I knew that when I came to college that it would be the perfect time to try new things and become a more well-rounded student, so I was determined to take advantage of this opportunity. I made a promise to myself to do at least one big thing that scares me each semester. This did not have to be anything extreme like going skydiving or trekking through the Amazon, although the latter would be cool! Rather, I needed to do something new that I am either nervous about doing or would normally never consider doing before. I came up with this new rule for myself when I learned about the Blue
Baby sea otters are a soft spot of mine, so it’s natural that they would be part of a plan to make me try new things!
Ridge Undergraduate Research Conference (BRURC) from one of my professors. I didn’t know what it was, but I knew I needed and wanted to get experience with research and get my name out there as early as possible. I may only be a freshman, but time runs out very quickly and there’s too much life out there to just passively live.
It was decided. I would start off on a different foot with a project that I affectionately named (Don’t laugh!) OTTERS: One Terrifying Thing Every Remaining Semester. I have a deep love for acronyms and otters, so the two naturally went together! The first step on this journey, I knew, had to be something big. One of my biggest fears is public speaking and, despite absolutely not wanting to voluntarily put myself in a situation in which I would have to do so, I started working on a project that I would present at BRURC.
Being able to speak Parseltongue is not a requirement!
As most of you already probably know, I thrive on being in small classes and one-on-one attention from professors is priceless to me. While I am only a freshman, I have already had classes with just three students in them. , including me. Even my “worst case scenarios” involve me being in classes with fifteen or so students, so it never is unbearable for me. However, even with such small classes, a little extra guidance or help with an assignment is almost always needed. Asking a professor in class may not be your forte or asking for help with something after class may not be the most opportune time. After all, LMU is a busy place! Chances are, your professor has something going on after your class or you have something else that is occupying your own time. Using office hours is often the best way to get one-on-one attention from your professors, even though it may feel a little intimidating at first. Entering their offices for the first time may make you feel like you’re Harry Potter first entering the Chamber of Secrets. But instead of finding a basilisk on the other side, you will find, as cliche as it sounds, a ton of resources you may have otherwise not have known about!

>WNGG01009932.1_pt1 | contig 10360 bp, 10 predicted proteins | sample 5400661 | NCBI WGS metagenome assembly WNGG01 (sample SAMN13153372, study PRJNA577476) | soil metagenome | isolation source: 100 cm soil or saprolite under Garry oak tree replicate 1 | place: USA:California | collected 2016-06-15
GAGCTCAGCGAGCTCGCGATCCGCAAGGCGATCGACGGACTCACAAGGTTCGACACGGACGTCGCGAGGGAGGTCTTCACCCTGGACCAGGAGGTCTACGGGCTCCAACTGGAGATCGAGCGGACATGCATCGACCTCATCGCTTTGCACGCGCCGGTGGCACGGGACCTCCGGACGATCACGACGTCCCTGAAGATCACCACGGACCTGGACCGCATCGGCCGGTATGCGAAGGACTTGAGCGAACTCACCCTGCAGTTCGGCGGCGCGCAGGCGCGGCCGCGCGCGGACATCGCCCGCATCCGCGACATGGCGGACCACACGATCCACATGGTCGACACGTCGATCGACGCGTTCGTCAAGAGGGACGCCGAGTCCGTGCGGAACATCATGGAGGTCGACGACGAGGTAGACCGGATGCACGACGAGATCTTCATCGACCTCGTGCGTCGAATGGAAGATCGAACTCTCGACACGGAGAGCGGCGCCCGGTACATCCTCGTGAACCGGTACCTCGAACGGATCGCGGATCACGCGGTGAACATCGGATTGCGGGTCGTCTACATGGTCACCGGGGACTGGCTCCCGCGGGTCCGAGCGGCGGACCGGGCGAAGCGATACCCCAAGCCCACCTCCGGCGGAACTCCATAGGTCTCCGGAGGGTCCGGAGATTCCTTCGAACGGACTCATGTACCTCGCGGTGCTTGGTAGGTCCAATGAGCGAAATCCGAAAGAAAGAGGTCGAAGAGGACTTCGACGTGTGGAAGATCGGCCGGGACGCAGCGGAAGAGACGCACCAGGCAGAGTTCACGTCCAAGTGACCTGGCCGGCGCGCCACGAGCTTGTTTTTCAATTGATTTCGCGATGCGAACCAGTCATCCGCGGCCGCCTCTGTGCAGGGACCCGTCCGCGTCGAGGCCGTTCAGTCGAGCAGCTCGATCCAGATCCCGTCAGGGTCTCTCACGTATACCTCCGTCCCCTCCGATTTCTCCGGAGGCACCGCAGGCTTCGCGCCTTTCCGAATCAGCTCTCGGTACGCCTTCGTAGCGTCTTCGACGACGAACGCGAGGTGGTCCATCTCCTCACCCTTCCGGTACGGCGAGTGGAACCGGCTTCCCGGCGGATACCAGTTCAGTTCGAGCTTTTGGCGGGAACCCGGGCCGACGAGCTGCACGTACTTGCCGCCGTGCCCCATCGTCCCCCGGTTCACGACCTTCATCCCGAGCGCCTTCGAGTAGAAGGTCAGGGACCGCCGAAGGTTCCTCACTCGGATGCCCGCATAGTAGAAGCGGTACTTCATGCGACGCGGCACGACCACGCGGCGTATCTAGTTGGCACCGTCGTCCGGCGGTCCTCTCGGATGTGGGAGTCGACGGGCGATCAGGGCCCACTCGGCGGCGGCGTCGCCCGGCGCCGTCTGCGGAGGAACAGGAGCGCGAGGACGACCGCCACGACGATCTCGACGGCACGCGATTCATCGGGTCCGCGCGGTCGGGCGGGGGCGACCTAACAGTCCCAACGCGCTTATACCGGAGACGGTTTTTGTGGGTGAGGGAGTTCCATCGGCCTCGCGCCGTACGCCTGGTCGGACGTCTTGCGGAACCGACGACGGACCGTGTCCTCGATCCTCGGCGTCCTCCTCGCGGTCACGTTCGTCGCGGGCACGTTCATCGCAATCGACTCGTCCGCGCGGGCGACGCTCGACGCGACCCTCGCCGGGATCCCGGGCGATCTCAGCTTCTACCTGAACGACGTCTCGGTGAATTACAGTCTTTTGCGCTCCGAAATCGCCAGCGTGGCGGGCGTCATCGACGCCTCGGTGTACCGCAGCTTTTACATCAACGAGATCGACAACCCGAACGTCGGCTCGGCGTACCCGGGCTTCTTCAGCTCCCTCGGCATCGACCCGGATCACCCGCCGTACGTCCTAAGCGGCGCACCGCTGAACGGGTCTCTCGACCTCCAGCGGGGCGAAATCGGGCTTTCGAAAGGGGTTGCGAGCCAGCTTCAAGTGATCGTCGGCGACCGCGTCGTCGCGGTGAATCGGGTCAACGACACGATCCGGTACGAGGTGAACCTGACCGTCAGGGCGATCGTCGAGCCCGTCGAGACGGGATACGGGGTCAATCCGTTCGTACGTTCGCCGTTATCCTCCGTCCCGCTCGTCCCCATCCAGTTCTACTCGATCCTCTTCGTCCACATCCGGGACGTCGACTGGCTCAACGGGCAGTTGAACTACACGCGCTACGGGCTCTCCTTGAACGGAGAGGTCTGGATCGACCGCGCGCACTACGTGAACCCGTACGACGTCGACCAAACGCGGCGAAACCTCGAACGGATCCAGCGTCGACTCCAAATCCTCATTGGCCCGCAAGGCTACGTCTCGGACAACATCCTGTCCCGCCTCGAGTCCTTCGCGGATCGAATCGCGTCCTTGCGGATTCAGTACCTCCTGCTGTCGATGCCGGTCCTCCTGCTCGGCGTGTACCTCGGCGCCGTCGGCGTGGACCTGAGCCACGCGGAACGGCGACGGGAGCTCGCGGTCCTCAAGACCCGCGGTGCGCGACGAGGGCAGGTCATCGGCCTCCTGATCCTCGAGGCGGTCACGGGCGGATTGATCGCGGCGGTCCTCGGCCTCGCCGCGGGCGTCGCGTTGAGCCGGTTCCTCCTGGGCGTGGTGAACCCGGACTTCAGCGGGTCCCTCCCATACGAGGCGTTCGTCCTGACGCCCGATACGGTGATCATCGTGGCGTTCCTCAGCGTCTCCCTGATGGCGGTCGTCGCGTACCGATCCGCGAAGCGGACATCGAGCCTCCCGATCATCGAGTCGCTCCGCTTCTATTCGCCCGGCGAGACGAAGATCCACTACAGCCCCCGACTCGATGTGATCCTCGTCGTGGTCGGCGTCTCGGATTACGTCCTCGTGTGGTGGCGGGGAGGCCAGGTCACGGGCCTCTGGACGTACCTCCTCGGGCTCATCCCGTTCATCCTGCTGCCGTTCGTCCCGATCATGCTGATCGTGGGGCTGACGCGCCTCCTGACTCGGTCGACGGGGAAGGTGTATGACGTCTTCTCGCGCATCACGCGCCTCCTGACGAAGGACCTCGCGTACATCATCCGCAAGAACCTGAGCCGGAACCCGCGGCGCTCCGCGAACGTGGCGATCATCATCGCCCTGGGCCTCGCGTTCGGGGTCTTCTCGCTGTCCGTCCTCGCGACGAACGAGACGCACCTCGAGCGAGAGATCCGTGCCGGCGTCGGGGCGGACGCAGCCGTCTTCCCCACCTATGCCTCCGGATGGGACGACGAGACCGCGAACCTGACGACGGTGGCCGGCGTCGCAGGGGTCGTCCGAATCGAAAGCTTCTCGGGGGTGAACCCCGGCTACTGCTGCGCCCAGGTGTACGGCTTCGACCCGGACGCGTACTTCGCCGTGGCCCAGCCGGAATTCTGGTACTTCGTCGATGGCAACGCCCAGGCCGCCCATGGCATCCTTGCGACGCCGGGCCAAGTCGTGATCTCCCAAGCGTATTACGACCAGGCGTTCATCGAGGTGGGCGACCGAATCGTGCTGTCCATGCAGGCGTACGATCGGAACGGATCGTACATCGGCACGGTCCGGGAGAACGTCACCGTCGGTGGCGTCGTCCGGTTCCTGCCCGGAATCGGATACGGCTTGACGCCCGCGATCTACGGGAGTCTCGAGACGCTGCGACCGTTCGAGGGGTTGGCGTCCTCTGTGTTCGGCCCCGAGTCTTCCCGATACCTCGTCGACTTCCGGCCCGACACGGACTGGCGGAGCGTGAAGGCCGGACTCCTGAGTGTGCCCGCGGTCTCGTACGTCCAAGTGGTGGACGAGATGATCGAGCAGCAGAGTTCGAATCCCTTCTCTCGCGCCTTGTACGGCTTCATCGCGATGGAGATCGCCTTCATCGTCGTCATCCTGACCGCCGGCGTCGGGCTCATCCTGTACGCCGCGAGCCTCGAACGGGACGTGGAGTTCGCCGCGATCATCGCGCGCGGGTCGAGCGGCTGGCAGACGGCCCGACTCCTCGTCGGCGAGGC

When I attended Governor’s School in the summer of 2012 (which you can read about here!), a lot of adjusting had to happen on my part. That was the first time I had ever come across professors. I was fascinated by the fact I called them Dr. “Whatever their last names were” instead of what I called them in my years of education leading up to that point. It was a little intimidating, I’ll admit. These people were serious and I felt like I did not want to waste their time. I soon adjusted to this fact until I found myself wanting a little bit more help in my English class. I wanted to improve my writing, but I had no idea how to ask my professor in such a way that wouldn’t require us to completely stop both of our schedules to formulate an answer. I remembered that both of my professors at UT Martin had given us a list of their office hours and told us to come by if we ever needed anything. I decided to try my English professor’s office hours, so I emailed him, scheduled a specific time for me to come by, and prepared the questions I wanted to ask.